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Have an even smaller building without massive reserves and our underlying mortgage is through NCB.
Looking at refinancing and they're offering about 200 bps over the 10Y Treasury on a 10Y balloon. Just starting the process so not sure exactly how terrible that rate is.
I purchased a prewar coop apartment with 22 units in NYC in cash, and the building has some spotty financials (low monthly maintenance combined with an unexpected boiler breakdown depleted the reserves a couple of years ago). The financials are on the mend, but I'd love to take out a mortgage sooner rather than later to lock in rates and begin doing some renovations. Does anyone have a recommendation on NYC lenders that have a more holistic approach?
Appreciate any insight or advice from those who have been through this sort of situation.
CoyWolf, sounds to me like Wells is pricing you as a Jumbo borrower and not a conforming loan, as Jumbo pricing is better than conforming today. Actually, $1.266mm @ 60% is Jumbo territory so they almost definitely are. I'm on round 3 of financing in 4 years with same banker at Wells, each time he's been best price along with great process. (2011 purchase, 2012 refi, 2014 sale/new purchase). I'm going 30 year fixed Jumbo now as well, 47% LTV, closing next week and was locked at 3.875% in mid July. However, 1/8 point brought me down to 3.75% and additional Wells banking relationship reduced another .125% so I'm fixed at 3.625% for 30 years with just 1/8 point. My banker said this is the lowest he's ever closed on a 30 year fixed, my timing on the lock was pure luck. Considering my 2012 refi rate was at the market bottom then, with 3.375% on a 10/1 ARM, I'm pretty happy with only 250 basis points higher on a 30 year fixed.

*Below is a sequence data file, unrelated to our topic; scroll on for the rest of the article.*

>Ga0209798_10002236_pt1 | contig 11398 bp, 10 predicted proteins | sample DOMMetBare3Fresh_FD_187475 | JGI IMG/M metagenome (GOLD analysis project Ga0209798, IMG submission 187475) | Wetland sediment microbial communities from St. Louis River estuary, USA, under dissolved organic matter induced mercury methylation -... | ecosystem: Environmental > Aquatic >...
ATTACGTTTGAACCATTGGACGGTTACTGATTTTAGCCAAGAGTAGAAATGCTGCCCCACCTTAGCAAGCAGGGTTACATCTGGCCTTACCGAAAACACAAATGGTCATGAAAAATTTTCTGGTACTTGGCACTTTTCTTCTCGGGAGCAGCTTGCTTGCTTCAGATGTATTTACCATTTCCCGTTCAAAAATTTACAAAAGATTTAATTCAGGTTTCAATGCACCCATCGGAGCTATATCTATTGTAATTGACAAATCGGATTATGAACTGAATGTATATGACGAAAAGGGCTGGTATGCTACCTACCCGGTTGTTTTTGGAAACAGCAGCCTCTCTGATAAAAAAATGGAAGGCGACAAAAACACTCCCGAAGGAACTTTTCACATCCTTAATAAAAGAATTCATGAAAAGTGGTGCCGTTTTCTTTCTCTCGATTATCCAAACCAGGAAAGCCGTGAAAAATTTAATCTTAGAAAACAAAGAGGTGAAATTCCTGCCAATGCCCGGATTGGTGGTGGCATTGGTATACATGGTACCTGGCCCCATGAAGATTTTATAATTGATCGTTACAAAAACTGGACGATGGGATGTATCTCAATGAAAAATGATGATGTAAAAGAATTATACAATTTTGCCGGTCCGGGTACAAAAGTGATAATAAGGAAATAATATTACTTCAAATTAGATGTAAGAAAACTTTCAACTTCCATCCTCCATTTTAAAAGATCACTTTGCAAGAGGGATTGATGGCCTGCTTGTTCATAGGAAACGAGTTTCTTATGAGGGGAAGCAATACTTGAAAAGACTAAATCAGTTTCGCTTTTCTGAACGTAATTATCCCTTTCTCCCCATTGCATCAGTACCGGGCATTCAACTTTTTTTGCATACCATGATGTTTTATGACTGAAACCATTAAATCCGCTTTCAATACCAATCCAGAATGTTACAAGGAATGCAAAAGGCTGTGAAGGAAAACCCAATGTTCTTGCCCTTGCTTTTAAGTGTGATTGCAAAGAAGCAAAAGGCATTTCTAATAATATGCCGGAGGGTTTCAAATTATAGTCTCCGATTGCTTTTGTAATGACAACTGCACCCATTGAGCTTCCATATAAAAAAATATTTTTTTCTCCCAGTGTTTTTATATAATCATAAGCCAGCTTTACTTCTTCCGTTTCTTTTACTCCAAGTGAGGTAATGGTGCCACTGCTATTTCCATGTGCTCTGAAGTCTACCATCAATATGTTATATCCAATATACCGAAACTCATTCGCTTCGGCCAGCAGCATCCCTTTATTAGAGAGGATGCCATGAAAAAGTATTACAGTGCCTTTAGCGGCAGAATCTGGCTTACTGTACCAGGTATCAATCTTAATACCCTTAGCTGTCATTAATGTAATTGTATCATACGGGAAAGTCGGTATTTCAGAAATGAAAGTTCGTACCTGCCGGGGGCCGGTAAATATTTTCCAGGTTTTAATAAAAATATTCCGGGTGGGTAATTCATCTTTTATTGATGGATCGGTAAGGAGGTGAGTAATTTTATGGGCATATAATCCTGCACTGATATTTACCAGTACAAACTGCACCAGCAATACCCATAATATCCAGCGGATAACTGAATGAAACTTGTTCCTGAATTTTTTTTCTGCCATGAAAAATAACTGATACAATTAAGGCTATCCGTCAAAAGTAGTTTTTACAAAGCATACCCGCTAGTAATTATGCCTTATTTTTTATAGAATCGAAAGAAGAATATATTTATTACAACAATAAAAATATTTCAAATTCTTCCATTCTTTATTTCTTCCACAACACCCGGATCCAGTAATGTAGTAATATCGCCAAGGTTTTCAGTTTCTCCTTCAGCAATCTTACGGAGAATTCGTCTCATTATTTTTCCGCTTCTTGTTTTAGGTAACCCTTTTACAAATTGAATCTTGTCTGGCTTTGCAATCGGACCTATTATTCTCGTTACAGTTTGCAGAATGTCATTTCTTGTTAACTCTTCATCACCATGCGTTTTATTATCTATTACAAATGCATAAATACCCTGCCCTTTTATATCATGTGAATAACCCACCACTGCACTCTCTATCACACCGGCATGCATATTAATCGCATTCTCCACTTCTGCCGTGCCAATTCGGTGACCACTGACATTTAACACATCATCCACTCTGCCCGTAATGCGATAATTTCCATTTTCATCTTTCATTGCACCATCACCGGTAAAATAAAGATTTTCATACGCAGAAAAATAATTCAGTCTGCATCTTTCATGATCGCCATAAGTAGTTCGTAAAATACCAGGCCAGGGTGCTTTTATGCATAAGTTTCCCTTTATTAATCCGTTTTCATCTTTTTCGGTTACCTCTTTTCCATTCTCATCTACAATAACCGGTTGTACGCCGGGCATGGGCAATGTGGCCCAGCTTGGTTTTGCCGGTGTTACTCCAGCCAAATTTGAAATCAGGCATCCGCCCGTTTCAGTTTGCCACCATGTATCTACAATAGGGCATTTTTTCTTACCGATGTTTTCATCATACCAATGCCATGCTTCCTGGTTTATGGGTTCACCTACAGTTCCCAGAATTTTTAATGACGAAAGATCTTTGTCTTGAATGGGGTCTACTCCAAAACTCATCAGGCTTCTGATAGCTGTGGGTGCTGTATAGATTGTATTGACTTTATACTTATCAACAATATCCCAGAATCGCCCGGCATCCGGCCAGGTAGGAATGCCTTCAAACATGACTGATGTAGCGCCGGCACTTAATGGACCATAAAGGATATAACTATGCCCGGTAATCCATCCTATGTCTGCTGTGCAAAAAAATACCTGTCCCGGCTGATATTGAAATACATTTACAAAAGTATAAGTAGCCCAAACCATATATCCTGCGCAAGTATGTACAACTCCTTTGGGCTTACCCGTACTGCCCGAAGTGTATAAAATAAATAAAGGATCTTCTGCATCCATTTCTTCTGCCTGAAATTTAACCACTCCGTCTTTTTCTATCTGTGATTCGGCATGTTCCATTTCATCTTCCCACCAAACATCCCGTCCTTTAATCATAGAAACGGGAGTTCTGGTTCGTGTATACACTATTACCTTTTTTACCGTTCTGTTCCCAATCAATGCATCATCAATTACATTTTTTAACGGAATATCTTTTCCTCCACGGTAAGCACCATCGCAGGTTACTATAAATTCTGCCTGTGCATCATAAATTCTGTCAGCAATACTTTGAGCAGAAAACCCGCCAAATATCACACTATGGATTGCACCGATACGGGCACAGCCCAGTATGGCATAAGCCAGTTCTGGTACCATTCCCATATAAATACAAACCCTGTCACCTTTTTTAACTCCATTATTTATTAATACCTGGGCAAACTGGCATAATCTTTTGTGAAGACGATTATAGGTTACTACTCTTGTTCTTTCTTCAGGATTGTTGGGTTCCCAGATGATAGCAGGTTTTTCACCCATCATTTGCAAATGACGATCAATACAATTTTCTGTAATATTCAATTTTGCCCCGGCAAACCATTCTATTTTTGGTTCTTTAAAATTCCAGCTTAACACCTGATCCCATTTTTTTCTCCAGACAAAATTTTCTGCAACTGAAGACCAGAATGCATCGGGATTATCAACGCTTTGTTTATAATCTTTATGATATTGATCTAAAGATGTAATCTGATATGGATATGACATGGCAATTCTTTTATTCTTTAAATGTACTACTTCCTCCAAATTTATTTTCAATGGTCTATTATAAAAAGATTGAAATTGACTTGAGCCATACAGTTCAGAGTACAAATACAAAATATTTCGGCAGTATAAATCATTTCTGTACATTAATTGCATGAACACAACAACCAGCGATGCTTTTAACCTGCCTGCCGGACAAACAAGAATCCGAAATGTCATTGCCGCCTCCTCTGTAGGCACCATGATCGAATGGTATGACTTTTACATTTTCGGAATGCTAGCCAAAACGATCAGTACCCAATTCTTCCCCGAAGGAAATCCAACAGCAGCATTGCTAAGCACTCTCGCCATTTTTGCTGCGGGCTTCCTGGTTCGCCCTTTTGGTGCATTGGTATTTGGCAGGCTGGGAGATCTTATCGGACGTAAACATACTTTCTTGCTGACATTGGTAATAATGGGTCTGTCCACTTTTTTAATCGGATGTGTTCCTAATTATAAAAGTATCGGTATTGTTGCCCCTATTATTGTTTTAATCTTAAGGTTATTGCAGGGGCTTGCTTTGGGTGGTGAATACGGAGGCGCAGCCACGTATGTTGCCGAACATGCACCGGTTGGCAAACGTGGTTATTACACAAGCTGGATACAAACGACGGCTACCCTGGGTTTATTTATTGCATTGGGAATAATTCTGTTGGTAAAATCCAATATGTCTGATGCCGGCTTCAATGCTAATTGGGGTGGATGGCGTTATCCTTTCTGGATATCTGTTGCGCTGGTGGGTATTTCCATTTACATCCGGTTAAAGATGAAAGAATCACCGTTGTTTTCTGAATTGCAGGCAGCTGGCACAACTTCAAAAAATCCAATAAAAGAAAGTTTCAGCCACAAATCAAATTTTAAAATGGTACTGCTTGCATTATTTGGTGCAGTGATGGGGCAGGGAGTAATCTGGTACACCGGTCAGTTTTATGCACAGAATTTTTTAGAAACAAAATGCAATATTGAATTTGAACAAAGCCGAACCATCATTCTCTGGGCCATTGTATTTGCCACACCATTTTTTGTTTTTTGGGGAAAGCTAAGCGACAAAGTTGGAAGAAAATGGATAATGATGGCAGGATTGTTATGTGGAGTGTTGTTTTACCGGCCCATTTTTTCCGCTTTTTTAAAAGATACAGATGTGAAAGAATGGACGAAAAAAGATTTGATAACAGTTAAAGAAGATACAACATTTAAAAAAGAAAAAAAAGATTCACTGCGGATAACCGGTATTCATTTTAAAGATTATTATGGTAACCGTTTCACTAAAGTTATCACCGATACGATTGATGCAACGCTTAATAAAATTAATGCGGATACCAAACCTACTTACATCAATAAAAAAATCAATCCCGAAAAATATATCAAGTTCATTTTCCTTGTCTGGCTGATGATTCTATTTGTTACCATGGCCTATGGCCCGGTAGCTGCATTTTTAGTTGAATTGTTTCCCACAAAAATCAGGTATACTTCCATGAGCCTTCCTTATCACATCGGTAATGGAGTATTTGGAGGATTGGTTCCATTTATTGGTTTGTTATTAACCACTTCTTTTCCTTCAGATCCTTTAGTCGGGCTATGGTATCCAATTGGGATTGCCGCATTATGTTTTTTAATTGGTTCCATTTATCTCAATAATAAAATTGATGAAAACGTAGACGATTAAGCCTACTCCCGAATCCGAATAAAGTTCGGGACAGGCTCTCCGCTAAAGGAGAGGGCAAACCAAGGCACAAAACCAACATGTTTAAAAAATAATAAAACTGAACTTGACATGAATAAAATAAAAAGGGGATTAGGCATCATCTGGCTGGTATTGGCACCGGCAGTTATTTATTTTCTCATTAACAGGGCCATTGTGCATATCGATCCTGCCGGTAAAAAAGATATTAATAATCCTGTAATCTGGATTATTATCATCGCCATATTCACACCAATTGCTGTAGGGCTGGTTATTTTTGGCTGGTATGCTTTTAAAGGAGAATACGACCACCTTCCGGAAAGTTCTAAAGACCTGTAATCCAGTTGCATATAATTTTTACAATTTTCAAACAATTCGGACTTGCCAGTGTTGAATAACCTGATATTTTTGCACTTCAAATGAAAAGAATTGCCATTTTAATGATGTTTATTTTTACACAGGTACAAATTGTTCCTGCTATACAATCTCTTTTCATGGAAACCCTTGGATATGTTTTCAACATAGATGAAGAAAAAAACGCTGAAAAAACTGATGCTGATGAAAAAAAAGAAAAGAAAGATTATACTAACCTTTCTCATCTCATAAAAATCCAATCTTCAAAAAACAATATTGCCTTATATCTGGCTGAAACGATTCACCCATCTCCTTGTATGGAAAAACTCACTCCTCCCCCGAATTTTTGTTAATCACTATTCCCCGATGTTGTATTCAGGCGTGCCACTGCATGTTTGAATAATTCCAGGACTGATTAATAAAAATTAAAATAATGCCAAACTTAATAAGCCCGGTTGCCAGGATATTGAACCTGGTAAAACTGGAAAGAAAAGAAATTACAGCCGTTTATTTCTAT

CoyWolf, I apologize if we are late to the game. First Republic is a Private Bank built on Jumbo Home Loans at low leverage. Depending on some basic relationship requiremetns most of my 7/1 IO's are being locked at 2.60% which is our floor today. The 5/1 Floor is 2.25% Always open to a conversation if you would like more detail. Both No Points.
That's a really nice deal on the points - 3.25 year breakeven or so
Thanks for the update Coy!!! I look forward to the closing update...
Hi, This is for Ali (Front Porch): I ended up getting the best rates from Wells Fargo. I locked on Wed 8/6. Wells actually ended up blowing all the other banks out of the water. I was offered a 3.875% for 30-year fixed (0 points). But I decided to go with the 7-year ARM instead. The rate was 2.875 % (0 points), but I bought 2.75 points to get the rate down to 2.0%.
Although it looks like rates might go down even more, I'm totally happy and relieved to have gotten a good rate. Now I just have to wait to make sure that I get approved for the mortgage LOL.
GuardHill Financial Corp. is second to none in the foreign borrower lending market.
Sohoman - Just confirming Adam statement above.
One of my colleagues notified me to the recent activity on this thread. To confirm I am not Brookman. I do post semi-regularly on brownstoner.com if anyone cares to check on the validity of my statement. I have been quoted in the NY Times and I can be found on the internet via google search. I don't post that often on SE but have in the past on a few occasions.
Mortgage Master acted as a direct lender on his transaction. We sold the loan to one of our investors (institutional banks) post closing. I was not a broker on the loan.